Ancram, Daly needed an office for the museum-design consulting business he soon launched.

So they hired a highly regarded architect, Dennis Wedlick, a resident of both Hudson and New York, for their rather unusual renovation project.

The task: add a home office, and make everything else better. However, for tax reasons, don’t enlarge the house more than necessary.

Before going out on his own, Wedlick worked for 12 years with the late Philip Johnson, a giant of modern architecture. Johnson’s masterpiece, The Glass House in New Caanan, Connecticut (1949), designed as his own residence and now a museum, is essentially a tangible architecture-theory essay, in which landscape views function as walls. Vastly more livable, Wedlick’s client-focused interpretation of the legendary Johnson aesthetic is however notably on display at the Daly-Delemeester home.

The couple was too modest to mention this, instead electing to regale me with stories about mid-century modern furniture bargains found here and there. Yes, as true believers in specialists, they had indeed hired a color consultant—in fact, they’d hired two!—and that’s why the paint colors are so rich yet subtly soothing. True fact: that’s an authentic Hudson River School oil, but see, it’s a depiction of the Swiss Alps, and “something Jeff inherited it from his aunt, of which we’re very fond,” says Delemeester.

But having noticed some of the other art on display, and given their sophisticated backgrounds, it didn’t take much digging to link Wedlick to Johnson.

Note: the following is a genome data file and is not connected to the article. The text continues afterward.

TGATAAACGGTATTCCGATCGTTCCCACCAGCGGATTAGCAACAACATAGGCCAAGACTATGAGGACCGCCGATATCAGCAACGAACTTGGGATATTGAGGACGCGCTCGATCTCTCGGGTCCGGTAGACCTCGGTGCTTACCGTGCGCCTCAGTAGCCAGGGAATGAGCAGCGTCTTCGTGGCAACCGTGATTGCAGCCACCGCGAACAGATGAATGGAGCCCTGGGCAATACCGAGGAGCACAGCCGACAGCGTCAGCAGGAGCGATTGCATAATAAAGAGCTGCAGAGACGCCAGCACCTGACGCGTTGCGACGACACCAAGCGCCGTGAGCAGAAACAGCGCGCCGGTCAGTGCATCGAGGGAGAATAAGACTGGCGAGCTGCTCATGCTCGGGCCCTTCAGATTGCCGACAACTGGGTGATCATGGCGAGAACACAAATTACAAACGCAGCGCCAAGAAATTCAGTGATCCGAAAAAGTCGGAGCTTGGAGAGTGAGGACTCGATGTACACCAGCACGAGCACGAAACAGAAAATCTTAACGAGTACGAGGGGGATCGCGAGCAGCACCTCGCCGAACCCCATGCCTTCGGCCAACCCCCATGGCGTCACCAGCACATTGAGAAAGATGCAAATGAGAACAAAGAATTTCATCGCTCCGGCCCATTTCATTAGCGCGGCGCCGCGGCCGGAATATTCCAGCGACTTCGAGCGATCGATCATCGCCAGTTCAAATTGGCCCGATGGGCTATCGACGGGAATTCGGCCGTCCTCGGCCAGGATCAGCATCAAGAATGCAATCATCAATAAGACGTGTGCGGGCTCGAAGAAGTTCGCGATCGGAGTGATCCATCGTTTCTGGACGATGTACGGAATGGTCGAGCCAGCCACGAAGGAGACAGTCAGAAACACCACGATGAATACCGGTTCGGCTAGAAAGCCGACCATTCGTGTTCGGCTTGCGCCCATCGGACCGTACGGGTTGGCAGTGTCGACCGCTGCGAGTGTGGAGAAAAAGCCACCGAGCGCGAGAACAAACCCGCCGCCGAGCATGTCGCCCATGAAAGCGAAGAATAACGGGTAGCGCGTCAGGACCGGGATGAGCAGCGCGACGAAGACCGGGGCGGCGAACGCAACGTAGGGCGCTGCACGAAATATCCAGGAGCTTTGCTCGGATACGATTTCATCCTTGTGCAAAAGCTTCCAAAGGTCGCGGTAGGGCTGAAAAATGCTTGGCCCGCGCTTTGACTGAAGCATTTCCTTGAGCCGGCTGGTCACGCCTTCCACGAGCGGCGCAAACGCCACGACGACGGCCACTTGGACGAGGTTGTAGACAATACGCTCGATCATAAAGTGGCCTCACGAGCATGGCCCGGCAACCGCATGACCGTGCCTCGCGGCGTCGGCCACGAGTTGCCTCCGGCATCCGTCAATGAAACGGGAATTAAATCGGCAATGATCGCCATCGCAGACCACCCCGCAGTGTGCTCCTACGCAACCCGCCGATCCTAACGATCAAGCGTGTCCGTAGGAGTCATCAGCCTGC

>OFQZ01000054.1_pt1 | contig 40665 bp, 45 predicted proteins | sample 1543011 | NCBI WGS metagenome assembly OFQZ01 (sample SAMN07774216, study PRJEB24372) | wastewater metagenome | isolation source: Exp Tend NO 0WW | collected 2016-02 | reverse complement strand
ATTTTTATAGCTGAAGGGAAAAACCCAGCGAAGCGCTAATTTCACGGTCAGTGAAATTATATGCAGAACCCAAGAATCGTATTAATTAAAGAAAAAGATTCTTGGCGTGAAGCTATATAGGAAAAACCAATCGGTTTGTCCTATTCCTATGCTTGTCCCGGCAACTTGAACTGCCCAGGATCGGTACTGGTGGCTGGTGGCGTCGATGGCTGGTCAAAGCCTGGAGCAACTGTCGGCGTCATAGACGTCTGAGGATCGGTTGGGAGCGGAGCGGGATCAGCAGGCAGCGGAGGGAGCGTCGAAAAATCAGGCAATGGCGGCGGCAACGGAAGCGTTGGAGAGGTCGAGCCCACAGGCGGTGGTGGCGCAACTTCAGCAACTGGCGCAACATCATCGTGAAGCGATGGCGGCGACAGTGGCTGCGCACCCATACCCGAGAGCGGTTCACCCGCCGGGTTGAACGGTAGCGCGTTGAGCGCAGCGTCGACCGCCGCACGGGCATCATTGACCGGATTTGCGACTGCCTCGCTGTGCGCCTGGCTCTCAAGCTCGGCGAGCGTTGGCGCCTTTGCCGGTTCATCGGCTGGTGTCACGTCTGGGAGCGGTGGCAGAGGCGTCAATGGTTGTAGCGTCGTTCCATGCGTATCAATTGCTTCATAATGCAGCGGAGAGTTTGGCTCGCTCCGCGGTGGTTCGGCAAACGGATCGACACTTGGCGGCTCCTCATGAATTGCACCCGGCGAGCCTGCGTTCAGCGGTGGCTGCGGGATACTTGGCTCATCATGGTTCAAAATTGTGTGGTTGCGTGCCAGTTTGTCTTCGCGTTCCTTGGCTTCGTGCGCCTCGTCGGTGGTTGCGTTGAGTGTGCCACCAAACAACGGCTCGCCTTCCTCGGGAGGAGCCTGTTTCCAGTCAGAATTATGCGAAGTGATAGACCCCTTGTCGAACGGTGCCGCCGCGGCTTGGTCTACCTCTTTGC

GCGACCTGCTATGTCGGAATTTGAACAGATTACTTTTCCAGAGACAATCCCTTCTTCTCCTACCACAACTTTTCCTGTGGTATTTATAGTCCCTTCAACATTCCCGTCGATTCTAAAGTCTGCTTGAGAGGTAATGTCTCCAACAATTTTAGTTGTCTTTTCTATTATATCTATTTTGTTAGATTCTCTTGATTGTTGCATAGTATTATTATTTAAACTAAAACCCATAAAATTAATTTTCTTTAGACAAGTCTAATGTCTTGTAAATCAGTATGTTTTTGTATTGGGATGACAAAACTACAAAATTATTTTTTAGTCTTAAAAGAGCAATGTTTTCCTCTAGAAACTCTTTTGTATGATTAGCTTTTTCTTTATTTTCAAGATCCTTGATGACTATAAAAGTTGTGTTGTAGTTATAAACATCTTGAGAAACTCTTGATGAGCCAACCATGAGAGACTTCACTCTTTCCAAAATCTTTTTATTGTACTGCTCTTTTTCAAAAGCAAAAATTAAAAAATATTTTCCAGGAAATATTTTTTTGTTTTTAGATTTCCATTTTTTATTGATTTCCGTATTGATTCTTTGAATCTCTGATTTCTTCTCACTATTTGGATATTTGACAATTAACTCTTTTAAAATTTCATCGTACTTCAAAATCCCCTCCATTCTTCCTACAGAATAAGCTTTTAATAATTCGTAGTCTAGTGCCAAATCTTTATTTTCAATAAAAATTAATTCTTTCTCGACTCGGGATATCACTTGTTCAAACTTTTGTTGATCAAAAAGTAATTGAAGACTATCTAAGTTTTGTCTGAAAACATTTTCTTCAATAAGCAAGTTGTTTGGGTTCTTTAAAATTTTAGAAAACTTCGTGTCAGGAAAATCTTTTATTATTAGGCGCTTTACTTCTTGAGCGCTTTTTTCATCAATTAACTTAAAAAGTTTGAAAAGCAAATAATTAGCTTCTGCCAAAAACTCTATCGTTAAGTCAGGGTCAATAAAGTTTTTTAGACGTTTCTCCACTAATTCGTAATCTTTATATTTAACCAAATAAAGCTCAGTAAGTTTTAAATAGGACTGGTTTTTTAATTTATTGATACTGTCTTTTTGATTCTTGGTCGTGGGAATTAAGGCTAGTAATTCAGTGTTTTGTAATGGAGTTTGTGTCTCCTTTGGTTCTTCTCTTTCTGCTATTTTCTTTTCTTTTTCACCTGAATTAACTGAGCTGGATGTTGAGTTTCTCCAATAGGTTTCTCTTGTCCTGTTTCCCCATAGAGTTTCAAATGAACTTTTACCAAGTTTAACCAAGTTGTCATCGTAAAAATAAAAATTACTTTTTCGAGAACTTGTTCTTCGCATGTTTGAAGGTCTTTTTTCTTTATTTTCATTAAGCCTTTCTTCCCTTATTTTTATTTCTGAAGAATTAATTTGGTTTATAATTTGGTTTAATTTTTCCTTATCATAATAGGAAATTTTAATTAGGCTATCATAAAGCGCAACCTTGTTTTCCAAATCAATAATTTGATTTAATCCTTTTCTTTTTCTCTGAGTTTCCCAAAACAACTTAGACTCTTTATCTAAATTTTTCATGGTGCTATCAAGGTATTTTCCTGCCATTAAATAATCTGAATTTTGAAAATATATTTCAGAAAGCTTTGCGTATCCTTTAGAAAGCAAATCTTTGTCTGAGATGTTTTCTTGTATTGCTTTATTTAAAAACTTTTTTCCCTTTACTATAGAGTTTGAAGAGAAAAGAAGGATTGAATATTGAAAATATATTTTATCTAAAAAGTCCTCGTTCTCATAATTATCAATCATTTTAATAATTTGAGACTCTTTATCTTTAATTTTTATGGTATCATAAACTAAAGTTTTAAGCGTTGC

click to enlarge View across dining room table to - kitchen nestled under loft bedroom. - DEBORAH DEGRAFFENREID

$200,000 for 200 Square Feet, Plus Myriad Upgrades

With the proceeds from the sale of their Manhattan apartment, Daly and
Delemeester could afford to substantially elevate their weekend retreat.

In the end, the couple spent a seemingly profligate $200,000 to add 200 square feet to the original 1,800-square-foot footprint and make other improvements. But once again, they’re confident they’ve invested wisely. The home is actually low maintenance—the exterior is stained instead of painted, so it will weather gracefully. All the reclaimed wood, stain-resistant upholstery fabrics, and rustic table surfaces forgive spills and other entertaining-related pitfalls. There’s plenty of storage tucked away in unlikely places, without blockading the open layout.

“It’s all about the view,” says Delemeester. “I can’t wait to get up every day.”

According to Daly, the renovation was deceptively complicated, because it entailed transforming an attractive dwelling into a truly great space. A few north-facing structural beams had weather damage and required replacing.

The enlarged living room, which sits above the office addition, features an 18-by-10-foot rectangular glass window. Although that’s a tremendous expanse of glass, there’s no chill, no draft. Delemeester credits the quality of both the Pella window materials and the expert installation.

Extensive new walls and terraces now surround the home’s exterior. Like the entrance’s stone steps, all are constructed of fossil stone from a quarry south of Albany. Delemeester says he finds it an interesting material with which to live because he’s become so familiar with particular impressions of ancient sea creatures like starfish.